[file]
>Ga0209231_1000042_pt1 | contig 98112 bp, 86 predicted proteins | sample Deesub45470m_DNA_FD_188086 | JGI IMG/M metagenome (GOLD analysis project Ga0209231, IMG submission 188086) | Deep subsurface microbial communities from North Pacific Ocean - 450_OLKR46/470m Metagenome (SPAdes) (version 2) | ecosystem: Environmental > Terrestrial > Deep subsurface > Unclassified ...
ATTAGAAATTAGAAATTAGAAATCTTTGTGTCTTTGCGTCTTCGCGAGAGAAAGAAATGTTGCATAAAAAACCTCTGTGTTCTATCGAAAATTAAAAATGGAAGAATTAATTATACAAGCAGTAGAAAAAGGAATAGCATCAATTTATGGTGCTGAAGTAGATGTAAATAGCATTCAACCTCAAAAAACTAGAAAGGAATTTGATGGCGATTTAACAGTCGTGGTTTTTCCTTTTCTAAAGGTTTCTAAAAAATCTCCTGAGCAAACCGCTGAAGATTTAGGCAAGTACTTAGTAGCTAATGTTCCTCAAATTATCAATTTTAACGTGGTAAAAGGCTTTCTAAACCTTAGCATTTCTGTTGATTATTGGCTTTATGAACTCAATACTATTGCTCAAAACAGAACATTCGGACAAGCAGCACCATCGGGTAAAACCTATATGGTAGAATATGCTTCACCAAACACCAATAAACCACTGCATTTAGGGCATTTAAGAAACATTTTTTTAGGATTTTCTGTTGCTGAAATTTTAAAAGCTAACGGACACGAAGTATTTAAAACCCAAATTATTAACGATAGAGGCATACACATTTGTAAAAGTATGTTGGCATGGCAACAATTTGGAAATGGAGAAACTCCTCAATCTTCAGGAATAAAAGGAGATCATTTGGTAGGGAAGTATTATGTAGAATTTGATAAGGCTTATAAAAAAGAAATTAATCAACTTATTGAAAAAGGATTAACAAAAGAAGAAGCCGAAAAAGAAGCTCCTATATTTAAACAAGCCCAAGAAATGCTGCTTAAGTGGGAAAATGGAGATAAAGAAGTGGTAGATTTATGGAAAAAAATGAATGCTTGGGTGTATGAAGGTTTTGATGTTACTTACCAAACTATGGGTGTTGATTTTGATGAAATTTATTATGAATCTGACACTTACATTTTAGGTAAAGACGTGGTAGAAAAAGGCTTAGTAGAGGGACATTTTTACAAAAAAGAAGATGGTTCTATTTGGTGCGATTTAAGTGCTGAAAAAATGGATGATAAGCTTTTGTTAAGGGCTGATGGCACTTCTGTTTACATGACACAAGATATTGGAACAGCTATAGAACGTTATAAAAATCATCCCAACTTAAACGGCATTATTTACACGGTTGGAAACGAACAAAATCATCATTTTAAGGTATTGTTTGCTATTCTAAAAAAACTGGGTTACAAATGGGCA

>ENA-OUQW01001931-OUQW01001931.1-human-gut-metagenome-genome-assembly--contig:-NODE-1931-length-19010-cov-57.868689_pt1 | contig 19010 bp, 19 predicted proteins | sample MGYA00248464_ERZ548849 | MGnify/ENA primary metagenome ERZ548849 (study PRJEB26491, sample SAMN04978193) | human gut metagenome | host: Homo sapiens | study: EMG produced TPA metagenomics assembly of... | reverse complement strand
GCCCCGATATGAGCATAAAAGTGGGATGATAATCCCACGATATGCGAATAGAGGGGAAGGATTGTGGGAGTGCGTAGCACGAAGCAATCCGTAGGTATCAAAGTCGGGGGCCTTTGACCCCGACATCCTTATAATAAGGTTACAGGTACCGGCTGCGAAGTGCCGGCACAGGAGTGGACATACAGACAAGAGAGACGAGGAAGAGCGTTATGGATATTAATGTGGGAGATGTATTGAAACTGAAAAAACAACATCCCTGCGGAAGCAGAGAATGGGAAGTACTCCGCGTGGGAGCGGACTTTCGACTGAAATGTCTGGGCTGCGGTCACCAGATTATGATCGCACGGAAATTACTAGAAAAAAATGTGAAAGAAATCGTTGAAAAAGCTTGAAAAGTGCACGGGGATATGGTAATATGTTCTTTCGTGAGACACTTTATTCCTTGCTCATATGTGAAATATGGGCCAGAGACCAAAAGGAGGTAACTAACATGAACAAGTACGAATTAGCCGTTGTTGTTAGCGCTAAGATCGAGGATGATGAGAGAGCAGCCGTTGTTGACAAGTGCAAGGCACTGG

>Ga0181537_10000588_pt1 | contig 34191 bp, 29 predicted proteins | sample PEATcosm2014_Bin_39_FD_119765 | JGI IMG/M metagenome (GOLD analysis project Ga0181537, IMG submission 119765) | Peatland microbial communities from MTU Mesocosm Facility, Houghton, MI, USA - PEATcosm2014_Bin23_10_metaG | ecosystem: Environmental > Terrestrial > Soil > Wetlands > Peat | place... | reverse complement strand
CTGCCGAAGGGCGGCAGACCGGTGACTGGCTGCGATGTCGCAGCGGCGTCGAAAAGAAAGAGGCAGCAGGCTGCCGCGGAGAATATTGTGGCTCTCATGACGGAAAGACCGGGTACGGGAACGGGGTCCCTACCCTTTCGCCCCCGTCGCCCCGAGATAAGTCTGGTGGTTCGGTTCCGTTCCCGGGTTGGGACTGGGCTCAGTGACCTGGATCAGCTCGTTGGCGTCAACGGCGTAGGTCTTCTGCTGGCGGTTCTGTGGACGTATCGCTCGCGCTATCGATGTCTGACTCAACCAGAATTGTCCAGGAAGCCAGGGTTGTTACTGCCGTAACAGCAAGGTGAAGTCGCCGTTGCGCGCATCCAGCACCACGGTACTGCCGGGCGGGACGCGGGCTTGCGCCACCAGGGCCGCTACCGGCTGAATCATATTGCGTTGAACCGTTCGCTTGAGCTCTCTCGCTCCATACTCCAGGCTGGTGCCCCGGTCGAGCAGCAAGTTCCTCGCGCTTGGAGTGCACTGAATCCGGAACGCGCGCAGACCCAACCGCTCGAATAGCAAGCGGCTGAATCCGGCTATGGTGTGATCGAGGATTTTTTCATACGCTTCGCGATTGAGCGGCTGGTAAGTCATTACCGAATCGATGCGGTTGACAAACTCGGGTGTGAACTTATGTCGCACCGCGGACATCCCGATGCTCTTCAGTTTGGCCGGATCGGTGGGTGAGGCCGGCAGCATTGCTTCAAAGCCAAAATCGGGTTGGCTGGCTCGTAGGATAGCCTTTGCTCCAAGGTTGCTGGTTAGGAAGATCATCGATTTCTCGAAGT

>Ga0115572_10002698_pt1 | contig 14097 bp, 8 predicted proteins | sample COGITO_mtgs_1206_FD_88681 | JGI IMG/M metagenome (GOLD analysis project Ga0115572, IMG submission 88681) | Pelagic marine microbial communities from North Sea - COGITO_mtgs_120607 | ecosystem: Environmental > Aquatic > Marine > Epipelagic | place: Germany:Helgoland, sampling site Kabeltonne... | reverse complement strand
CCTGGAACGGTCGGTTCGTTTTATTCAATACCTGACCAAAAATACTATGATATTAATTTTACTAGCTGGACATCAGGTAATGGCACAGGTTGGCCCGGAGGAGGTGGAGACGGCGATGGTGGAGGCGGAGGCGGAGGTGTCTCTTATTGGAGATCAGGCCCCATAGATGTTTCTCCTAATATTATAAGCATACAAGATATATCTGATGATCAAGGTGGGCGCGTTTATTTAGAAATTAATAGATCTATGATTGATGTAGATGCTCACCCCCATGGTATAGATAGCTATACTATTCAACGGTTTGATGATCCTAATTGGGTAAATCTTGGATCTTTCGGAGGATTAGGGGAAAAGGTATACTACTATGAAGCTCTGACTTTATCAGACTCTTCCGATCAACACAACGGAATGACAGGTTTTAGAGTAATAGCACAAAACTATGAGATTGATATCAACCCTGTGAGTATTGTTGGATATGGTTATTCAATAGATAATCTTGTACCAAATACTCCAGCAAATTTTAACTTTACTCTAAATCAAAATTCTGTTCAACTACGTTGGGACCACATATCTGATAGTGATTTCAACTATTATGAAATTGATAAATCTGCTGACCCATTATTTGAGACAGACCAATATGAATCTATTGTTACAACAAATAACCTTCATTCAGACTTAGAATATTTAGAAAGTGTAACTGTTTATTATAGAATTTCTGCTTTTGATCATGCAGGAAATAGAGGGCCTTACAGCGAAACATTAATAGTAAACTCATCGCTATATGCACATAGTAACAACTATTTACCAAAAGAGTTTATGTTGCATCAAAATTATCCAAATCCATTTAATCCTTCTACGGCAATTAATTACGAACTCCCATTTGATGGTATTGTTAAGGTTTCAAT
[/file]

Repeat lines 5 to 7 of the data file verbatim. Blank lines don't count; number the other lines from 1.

>Ga0181537_10000588_pt1 | contig 34191 bp, 29 predicted proteins | sample PEATcosm2014_Bin_39_FD_119765 | JGI IMG/M metagenome (GOLD analysis project Ga0181537, IMG submission 119765) | Peatland microbial communities from MTU Mesocosm Facility, Houghton, MI, USA - PEATcosm2014_Bin23_10_metaG | ecosystem: Environmental > Terrestrial > Soil > Wetlands > Peat | place... | reverse complement strand
CTGCCGAAGGGCGGCAGACCGGTGACTGGCTGCGATGTCGCAGCGGCGTCGAAAAGAAAGAGGCAGCAGGCTGCCGCGGAGAATATTGTGGCTCTCATGACGGAAAGACCGGGTACGGGAACGGGGTCCCTACCCTTTCGCCCCCGTCGCCCCGAGATAAGTCTGGTGGTTCGGTTCCGTTCCCGGGTTGGGACTGGGCTCAGTGACCTGGATCAGCTCGTTGGCGTCAACGGCGTAGGTCTTCTGCTGGCGGTTCTGTGGACGTATCGCTCGCGCTATCGATGTCTGACTCAACCAGAATTGTCCAGGAAGCCAGGGTTGTTACTGCCGTAACAGCAAGGTGAAGTCGCCGTTGCGCGCATCCAGCACCACGGTACTGCCGGGCGGGACGCGGGCTTGCGCCACCAGGGCCGCTACCGGCTGAATCATATTGCGTTGAACCGTTCGCTTGAGCTCTCTCGCTCCATACTCCAGGCTGGTGCCCCGGTCGAGCAGCAAGTTCCTCGCGCTTGGAGTGCACTGAATCCGGAACGCGCGCAGACCCAACCGCTCGAATAGCAAGCGGCTGAATCCGGCTATGGTGTGATCGAGGATTTTTTCATACGCTTCGCGATTGAGCGGCTGGTAAGTCATTACCGAATCGATGCGGTTGACAAACTCGGGTGTGAACTTATGTCGCACCGCGGACATCCCGATGCTCTTCAGTTTGGCCGGATCGGTGGGTGAGGCCGGCAGCATTGCTTCAAAGCCAAAATCGGGTTGGCTGGCTCGTAGGATAGCCTTTGCTCCAAGGTTGCTGGTTAGGAAGATCATCGATTTCTCGAAGT

>Ga0115572_10002698_pt1 | contig 14097 bp, 8 predicted proteins | sample COGITO_mtgs_1206_FD_88681 | JGI IMG/M metagenome (GOLD analysis project Ga0115572, IMG submission 88681) | Pelagic marine microbial communities from North Sea - COGITO_mtgs_120607 | ecosystem: Environmental > Aquatic > Marine > Epipelagic | place: Germany:Helgoland, sampling site Kabeltonne... | reverse complement strand